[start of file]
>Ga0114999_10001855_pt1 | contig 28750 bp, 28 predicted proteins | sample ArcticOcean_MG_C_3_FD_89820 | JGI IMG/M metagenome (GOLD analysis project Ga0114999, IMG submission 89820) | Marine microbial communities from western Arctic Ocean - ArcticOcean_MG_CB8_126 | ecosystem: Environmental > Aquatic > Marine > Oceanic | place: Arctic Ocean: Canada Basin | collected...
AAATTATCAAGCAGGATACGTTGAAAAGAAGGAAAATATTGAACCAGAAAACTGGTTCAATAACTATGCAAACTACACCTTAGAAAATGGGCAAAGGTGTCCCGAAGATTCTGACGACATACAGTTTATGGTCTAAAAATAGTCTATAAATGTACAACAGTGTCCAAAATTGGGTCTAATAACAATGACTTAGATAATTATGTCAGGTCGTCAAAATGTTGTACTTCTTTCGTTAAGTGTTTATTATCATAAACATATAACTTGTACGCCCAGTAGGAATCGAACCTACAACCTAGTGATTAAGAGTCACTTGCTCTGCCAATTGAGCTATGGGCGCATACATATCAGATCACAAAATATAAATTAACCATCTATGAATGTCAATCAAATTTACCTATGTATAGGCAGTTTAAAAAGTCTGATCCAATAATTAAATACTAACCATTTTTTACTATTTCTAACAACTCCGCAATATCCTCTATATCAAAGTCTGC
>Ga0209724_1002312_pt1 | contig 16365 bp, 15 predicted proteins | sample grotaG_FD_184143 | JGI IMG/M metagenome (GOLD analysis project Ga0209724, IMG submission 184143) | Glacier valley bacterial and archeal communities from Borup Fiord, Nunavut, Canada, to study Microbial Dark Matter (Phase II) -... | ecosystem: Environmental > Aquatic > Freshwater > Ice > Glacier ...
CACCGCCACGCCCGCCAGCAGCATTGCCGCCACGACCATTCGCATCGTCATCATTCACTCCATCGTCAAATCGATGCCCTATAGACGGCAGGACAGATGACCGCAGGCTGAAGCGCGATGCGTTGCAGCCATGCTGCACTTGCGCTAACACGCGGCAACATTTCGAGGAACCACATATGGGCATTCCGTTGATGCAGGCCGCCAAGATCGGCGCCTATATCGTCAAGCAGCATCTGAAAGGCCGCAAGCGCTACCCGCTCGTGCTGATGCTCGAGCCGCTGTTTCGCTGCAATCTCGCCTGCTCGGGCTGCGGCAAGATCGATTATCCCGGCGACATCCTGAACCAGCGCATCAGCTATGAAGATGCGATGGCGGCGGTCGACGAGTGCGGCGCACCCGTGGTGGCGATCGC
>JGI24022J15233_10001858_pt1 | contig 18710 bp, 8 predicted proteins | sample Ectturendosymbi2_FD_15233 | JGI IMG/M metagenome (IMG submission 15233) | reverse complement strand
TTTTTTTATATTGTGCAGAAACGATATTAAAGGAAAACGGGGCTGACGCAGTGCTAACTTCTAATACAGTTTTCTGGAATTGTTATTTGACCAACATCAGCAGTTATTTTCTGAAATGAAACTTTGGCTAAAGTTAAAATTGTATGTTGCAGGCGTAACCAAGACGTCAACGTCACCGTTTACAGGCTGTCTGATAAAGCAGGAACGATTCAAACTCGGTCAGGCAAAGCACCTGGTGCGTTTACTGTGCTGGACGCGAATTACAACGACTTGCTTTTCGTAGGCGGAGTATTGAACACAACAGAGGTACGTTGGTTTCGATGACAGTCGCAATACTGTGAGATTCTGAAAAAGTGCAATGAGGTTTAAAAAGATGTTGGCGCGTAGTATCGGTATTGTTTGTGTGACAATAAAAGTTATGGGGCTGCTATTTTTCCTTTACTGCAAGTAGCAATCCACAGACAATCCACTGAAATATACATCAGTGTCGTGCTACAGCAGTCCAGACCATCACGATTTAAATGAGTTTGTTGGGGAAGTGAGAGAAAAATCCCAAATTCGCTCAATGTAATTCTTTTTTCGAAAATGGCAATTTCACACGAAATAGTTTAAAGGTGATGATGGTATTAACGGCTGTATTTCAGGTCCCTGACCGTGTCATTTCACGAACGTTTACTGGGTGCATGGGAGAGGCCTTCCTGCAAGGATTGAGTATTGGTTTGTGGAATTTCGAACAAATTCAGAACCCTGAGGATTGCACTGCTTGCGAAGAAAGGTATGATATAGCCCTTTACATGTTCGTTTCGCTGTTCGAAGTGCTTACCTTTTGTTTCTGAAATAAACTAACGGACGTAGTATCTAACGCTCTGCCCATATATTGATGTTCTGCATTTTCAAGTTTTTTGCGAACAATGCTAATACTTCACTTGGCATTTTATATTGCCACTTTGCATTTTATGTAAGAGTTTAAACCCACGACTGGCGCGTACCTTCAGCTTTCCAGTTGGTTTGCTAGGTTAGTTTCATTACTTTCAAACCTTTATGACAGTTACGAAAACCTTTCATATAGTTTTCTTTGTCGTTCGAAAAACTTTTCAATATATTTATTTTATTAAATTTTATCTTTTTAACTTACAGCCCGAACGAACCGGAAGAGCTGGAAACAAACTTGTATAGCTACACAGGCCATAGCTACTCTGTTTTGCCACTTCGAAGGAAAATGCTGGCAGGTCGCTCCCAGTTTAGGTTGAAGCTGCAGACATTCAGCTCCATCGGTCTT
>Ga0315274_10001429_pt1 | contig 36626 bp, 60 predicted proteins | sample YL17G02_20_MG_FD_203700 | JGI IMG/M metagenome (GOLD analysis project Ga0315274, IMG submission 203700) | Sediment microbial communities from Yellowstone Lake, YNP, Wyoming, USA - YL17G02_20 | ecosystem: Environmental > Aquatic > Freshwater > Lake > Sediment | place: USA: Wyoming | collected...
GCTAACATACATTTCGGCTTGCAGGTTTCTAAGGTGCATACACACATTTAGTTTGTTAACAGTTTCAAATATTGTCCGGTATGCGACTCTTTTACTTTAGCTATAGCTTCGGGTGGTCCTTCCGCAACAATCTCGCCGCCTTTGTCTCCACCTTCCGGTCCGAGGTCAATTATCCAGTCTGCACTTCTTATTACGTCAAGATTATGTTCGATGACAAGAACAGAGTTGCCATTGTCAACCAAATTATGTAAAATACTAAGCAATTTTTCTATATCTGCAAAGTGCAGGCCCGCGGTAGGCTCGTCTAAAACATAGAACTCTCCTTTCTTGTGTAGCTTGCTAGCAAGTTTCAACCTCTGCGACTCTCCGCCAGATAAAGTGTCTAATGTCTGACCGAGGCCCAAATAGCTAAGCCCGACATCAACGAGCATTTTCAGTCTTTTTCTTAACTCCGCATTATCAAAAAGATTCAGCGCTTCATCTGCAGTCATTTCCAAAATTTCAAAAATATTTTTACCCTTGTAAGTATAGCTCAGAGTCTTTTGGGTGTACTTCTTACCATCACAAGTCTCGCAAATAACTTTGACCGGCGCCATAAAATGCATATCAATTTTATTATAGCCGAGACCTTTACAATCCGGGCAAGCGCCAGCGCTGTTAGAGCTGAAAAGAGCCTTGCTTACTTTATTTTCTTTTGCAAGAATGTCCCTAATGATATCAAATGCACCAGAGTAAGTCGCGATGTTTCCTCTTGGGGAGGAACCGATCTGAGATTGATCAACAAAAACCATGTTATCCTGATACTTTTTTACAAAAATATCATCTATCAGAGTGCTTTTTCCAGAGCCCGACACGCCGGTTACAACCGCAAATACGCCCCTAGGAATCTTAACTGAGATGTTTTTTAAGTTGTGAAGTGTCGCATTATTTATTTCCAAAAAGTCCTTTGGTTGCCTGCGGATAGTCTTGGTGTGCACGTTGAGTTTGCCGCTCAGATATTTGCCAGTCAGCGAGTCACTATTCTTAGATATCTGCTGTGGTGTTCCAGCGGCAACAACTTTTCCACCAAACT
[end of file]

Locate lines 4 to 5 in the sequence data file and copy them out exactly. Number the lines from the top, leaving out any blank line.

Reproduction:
CACCGCCACGCCCGCCAGCAGCATTGCCGCCACGACCATTCGCATCGTCATCATTCACTCCATCGTCAAATCGATGCCCTATAGACGGCAGGACAGATGACCGCAGGCTGAAGCGCGATGCGTTGCAGCCATGCTGCACTTGCGCTAACACGCGGCAACATTTCGAGGAACCACATATGGGCATTCCGTTGATGCAGGCCGCCAAGATCGGCGCCTATATCGTCAAGCAGCATCTGAAAGGCCGCAAGCGCTACCCGCTCGTGCTGATGCTCGAGCCGCTGTTTCGCTGCAATCTCGCCTGCTCGGGCTGCGGCAAGATCGATTATCCCGGCGACATCCTGAACCAGCGCATCAGCTATGAAGATGCGATGGCGGCGGTCGACGAGTGCGGCGCACCCGTGGTGGCGATCGC
>JGI24022J15233_10001858_pt1 | contig 18710 bp, 8 predicted proteins | sample Ectturendosymbi2_FD_15233 | JGI IMG/M metagenome (IMG submission 15233) | reverse complement strand